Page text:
American Ballads and Folk Songs: page - 0489

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American Ballads and Folk Songs
"Here is that second verse of the 'Little Doughies':
"In the morning we throw off the bedground, Aiming to graze them an hour or two, When they are full you think you can drive them On to the trail, but be damned if you do.
Singing Hoop-li-6 Get along my little doughies, For Wyoming will be your new home. And it's driving and damning and cursing those doughies To our misf orttme but none of their own,
"It took me about half an hour to make sure of the capricious melody. We sat under a live oak in McCulloch County, Texas, some twenty miles from Brady City, in March, 1893. I made the boy sing it until I had taken the notes down with the words under them. He sang in 6/8 time, andante, dwelling according to whim on certain unexpected syllables: Those I have either underlined (for a short hold) or marked with a circumflex accent indicating a note often prolonged through several measures.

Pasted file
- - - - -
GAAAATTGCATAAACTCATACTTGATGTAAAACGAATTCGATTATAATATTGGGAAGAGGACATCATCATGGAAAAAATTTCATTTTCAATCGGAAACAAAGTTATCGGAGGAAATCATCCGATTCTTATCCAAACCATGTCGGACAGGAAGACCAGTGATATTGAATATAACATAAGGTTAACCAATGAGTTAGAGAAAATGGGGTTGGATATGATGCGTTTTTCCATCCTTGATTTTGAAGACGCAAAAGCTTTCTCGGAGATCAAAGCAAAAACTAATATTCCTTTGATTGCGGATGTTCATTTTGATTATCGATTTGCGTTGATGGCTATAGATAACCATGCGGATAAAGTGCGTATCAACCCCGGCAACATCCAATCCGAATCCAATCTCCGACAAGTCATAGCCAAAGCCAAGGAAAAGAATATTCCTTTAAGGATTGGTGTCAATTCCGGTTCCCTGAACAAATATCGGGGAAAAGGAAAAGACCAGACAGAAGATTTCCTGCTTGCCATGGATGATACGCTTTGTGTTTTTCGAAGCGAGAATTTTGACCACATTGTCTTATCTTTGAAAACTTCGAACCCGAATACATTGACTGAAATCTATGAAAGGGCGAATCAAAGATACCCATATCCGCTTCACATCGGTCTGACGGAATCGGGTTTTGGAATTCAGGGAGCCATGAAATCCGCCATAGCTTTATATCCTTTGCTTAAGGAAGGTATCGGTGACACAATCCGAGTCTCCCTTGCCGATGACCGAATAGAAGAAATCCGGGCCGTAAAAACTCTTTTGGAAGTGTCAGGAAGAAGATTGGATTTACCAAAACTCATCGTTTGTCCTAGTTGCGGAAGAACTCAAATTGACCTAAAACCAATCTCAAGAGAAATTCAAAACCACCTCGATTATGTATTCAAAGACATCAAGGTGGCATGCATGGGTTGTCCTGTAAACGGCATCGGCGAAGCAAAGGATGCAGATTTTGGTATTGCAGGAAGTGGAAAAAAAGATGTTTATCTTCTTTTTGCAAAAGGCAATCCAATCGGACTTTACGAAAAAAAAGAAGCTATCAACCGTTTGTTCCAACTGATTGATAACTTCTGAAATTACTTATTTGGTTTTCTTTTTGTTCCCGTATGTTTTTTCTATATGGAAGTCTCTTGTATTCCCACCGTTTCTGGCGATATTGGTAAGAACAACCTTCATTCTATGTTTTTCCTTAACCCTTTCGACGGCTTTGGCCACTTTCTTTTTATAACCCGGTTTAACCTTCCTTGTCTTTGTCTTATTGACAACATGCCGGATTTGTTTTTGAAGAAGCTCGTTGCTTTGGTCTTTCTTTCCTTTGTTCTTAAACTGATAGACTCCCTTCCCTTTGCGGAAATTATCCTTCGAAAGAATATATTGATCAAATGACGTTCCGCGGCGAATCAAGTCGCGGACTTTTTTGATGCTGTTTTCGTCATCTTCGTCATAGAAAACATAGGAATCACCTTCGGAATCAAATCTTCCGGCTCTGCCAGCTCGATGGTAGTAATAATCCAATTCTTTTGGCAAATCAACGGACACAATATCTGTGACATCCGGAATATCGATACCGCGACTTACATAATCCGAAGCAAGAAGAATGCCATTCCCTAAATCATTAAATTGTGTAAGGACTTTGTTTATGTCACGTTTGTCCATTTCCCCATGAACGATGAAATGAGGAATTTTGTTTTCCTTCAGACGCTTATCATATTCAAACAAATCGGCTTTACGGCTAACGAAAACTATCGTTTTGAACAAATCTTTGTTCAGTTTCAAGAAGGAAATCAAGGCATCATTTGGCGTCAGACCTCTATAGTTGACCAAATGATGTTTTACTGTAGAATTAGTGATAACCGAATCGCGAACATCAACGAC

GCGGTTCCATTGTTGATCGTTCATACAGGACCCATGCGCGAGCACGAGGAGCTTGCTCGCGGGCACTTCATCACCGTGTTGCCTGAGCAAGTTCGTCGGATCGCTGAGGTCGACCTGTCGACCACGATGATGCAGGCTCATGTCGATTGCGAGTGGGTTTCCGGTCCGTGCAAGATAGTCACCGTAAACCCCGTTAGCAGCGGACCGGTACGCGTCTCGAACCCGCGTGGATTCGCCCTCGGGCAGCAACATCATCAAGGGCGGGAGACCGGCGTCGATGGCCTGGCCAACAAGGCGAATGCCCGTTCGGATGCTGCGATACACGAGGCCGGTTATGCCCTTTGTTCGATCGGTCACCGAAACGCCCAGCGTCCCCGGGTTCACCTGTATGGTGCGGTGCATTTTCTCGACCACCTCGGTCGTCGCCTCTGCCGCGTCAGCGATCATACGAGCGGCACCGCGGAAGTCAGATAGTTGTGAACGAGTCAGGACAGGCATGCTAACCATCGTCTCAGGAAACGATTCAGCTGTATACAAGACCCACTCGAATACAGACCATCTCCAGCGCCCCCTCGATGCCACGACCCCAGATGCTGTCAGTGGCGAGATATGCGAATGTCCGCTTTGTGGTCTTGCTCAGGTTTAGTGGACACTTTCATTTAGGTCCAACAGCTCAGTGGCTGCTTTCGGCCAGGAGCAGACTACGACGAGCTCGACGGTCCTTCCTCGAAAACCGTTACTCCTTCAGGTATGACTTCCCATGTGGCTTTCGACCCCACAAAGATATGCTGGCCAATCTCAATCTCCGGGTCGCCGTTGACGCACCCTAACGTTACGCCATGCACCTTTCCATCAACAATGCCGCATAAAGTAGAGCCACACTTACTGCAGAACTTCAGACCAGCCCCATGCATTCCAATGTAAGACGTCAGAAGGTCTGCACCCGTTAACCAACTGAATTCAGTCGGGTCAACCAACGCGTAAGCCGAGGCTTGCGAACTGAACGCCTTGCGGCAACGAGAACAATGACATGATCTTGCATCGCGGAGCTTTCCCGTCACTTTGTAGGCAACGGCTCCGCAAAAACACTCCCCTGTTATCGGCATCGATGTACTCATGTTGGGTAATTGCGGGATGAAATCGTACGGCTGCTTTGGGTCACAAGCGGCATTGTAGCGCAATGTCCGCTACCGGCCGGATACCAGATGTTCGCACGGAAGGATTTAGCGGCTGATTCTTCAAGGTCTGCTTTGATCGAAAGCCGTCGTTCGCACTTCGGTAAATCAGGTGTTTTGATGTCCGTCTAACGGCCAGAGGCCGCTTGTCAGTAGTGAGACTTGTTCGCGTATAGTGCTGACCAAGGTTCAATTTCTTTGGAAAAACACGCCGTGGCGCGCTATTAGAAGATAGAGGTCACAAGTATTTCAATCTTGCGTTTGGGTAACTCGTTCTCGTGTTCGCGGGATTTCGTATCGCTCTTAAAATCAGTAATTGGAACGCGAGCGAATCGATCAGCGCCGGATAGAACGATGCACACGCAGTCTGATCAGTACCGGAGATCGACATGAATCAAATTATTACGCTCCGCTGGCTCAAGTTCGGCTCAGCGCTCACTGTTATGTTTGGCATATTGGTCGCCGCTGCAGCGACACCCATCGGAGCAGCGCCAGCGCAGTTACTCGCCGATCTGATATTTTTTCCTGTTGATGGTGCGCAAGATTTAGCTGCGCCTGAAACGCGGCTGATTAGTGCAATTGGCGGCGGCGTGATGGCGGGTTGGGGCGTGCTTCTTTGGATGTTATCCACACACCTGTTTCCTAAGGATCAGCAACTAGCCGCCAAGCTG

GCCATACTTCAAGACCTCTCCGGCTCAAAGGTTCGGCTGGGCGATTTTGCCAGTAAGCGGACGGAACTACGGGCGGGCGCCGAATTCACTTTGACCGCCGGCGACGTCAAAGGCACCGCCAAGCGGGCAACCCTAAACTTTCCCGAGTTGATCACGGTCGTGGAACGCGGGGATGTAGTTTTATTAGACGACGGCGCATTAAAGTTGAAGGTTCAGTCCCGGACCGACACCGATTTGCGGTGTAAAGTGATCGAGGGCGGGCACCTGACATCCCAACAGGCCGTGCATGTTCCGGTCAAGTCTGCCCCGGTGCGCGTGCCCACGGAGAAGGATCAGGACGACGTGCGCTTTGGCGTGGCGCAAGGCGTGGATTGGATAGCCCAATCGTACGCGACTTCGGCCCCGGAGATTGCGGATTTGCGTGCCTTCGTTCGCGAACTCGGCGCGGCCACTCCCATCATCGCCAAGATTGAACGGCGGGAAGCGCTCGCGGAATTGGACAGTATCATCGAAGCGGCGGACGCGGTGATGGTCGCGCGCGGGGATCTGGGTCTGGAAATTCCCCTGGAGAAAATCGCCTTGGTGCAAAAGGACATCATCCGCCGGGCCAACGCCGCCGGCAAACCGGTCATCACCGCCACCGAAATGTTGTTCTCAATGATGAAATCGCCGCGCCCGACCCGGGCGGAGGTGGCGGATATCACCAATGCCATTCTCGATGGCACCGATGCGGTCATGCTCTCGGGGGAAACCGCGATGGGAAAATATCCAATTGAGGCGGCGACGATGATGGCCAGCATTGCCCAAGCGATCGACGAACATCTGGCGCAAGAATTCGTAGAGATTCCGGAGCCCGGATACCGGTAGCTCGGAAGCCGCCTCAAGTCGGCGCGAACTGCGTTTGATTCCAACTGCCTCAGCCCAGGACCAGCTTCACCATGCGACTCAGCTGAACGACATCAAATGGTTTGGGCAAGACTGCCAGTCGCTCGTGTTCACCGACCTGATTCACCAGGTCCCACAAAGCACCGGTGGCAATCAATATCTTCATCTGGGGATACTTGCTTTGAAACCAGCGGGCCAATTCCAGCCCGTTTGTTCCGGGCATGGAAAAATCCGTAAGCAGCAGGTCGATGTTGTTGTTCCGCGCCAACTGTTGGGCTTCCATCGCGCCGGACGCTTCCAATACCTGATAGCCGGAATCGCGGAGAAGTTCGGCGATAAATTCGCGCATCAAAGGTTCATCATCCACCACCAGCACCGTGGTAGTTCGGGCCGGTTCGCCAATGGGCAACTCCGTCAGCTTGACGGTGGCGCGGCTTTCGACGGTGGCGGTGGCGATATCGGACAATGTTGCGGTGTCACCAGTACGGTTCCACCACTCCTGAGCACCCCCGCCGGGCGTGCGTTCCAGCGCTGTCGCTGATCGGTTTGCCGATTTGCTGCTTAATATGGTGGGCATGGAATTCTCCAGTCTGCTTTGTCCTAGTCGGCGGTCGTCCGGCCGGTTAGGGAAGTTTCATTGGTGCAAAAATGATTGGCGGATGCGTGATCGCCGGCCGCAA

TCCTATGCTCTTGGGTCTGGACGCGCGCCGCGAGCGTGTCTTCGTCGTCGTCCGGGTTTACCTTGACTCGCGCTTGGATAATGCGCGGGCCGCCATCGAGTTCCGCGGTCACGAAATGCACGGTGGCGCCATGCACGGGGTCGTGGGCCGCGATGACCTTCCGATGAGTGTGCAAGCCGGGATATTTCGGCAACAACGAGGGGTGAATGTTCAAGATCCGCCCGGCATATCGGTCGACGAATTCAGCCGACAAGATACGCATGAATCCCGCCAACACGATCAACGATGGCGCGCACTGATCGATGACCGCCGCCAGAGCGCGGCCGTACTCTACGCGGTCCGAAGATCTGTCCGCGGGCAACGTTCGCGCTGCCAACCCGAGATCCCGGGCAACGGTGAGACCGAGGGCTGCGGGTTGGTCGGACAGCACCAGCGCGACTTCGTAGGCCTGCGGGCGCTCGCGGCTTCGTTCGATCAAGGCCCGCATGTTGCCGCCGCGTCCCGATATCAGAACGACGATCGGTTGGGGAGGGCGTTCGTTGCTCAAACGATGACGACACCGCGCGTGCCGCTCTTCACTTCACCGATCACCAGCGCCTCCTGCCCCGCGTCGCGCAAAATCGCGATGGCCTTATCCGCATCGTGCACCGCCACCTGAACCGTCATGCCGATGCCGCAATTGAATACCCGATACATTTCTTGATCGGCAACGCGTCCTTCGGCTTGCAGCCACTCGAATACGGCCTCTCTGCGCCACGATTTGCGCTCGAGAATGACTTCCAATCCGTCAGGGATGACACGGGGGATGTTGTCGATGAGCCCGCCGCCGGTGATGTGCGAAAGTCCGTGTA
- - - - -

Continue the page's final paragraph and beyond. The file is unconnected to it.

"The music resembles very slightly the tune you sing, and nothing else at all that I know. It's altogether the wildest I have met in print or in open air; and whatever it was originally, the open air and the plains and the night have played their part in giving it the shape I succeeded in capturing. It may well be that the young fellow had music in his soul, and that what he gave me had touches of his
Mr. Wister adds a note on the manuscript of the music: "Just from habit I write 'doughies.' Remember that the above melody varies so much according to the caprice of the singer (not in intervals but in holding a note when he feels like it) that writing it down has to be approximate." Mr. Wister's tune is the second ex­ample as printed on pp. 386—7.